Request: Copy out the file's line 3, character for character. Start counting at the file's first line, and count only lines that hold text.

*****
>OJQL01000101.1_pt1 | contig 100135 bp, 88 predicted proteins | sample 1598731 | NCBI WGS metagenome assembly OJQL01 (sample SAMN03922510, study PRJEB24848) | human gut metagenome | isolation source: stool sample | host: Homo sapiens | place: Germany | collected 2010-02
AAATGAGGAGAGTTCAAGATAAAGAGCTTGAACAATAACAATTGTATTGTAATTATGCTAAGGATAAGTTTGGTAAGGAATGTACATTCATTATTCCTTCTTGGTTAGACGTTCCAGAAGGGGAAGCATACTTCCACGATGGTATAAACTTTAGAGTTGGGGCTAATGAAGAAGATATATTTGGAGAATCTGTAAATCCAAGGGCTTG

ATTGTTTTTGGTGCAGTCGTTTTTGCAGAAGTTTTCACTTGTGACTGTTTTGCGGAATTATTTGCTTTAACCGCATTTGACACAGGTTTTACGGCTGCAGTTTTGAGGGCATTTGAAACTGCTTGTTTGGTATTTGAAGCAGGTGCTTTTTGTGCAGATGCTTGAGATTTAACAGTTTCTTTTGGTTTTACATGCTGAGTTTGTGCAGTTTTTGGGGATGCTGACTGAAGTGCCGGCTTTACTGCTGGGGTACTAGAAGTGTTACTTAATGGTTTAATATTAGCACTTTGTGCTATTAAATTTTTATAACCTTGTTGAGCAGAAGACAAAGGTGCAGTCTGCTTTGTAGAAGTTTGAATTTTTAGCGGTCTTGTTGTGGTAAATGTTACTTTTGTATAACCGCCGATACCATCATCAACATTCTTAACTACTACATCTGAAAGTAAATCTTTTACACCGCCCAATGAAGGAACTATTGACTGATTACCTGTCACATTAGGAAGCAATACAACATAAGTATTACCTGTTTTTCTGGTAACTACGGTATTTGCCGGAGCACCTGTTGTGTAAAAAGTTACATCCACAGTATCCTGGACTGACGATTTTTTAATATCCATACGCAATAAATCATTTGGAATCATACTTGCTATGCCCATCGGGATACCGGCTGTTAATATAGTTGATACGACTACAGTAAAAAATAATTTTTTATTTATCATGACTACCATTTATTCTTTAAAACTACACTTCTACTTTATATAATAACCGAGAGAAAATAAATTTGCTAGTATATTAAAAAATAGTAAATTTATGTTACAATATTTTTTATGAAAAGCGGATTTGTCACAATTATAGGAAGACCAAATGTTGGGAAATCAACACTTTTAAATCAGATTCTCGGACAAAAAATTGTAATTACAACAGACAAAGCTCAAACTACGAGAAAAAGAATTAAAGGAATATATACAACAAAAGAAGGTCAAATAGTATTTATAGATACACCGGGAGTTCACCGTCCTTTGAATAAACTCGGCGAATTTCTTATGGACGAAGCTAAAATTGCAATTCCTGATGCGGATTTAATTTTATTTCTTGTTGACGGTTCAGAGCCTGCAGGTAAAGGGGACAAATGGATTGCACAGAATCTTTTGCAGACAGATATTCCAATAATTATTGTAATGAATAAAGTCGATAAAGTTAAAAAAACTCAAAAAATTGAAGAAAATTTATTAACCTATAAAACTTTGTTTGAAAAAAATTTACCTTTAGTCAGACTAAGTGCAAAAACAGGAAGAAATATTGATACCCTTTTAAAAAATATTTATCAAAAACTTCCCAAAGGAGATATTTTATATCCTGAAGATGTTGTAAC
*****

ATTGTTTTTGGTGCAGTCGTTTTTGCAGAAGTTTTCACTTGTGACTGTTTTGCGGAATTATTTGCTTTAACCGCATTTGACACAGGTTTTACGGCTGCAGTTTTGAGGGCATTTGAAACTGCTTGTTTGGTATTTGAAGCAGGTGCTTTTTGTGCAGATGCTTGAGATTTAACAGTTTCTTTTGGTTTTACATGCTGAGTTTGTGCAGTTTTTGGGGATGCTGACTGAAGTGCCGGCTTTACTGCTGGGGTACTAGAAGTGTTACTTAATGGTTTAATATTAGCACTTTGTGCTATTAAATTTTTATAACCTTGTTGAGCAGAAGACAAAGGTGCAGTCTGCTTTGTAGAAGTTTGAATTTTTAGCGGTCTTGTTGTGGTAAATGTTACTTTTGTATAACCGCCGATACCATCATCAACATTCTTAACTACTACATCTGAAAGTAAATCTTTTACACCGCCCAATGAAGGAACTATTGACTGATTACCTGTCACATTAGGAAGCAATACAACATAAGTATTACCTGTTTTTCTGGTAACTACGGTATTTGCCGGAGCACCTGTTGTGTAAAAAGTTACATCCACAGTATCCTGGACTGACGATTTTTTAATATCCATACGCAATAAATCATTTGGAATCATACTTGCTATGCCCATCGGGATACCGGCTGTTAATATAGTTGATACGACTACAGTAAAAAATAATTTTTTATTTATCATGACTACCATTTATTCTTTAAAACTACACTTCTACTTTATATAATAACCGAGAGAAAATAAATTTGCTAGTATATTAAAAAATAGTAAATTTATGTTACAATATTTTTTATGAAAAGCGGATTTGTCACAATTATAGGAAGACCAAATGTTGGGAAATCAACACTTTTAAATCAGATTCTCGGACAAAAAATTGTAATTACAACAGACAAAGCTCAAACTACGAGAAAAAGAATTAAAGGAATATATACAACAAAAGAAGGTCAAATAGTATTTATAGATACACCGGGAGTTCACCGTCCTTTGAATAAACTCGGCGAATTTCTTATGGACGAAGCTAAAATTGCAATTCCTGATGCGGATTTAATTTTATTTCTTGTTGACGGTTCAGAGCCTGCAGGTAAAGGGGACAAATGGATTGCACAGAATCTTTTGCAGACAGATATTCCAATAATTATTGTAATGAATAAAGTCGATAAAGTTAAAAAAACTCAAAAAATTGAAGAAAATTTATTAACCTATAAAACTTTGTTTGAAAAAAATTTACCTTTAGTCAGACTAAGTGCAAAAACAGGAAGAAATATTGATACCCTTTTAAAAAATATTTATCAAAAACTTCCCAAAGGAGATATTTTATATCCTGAAGATGTTGTAAC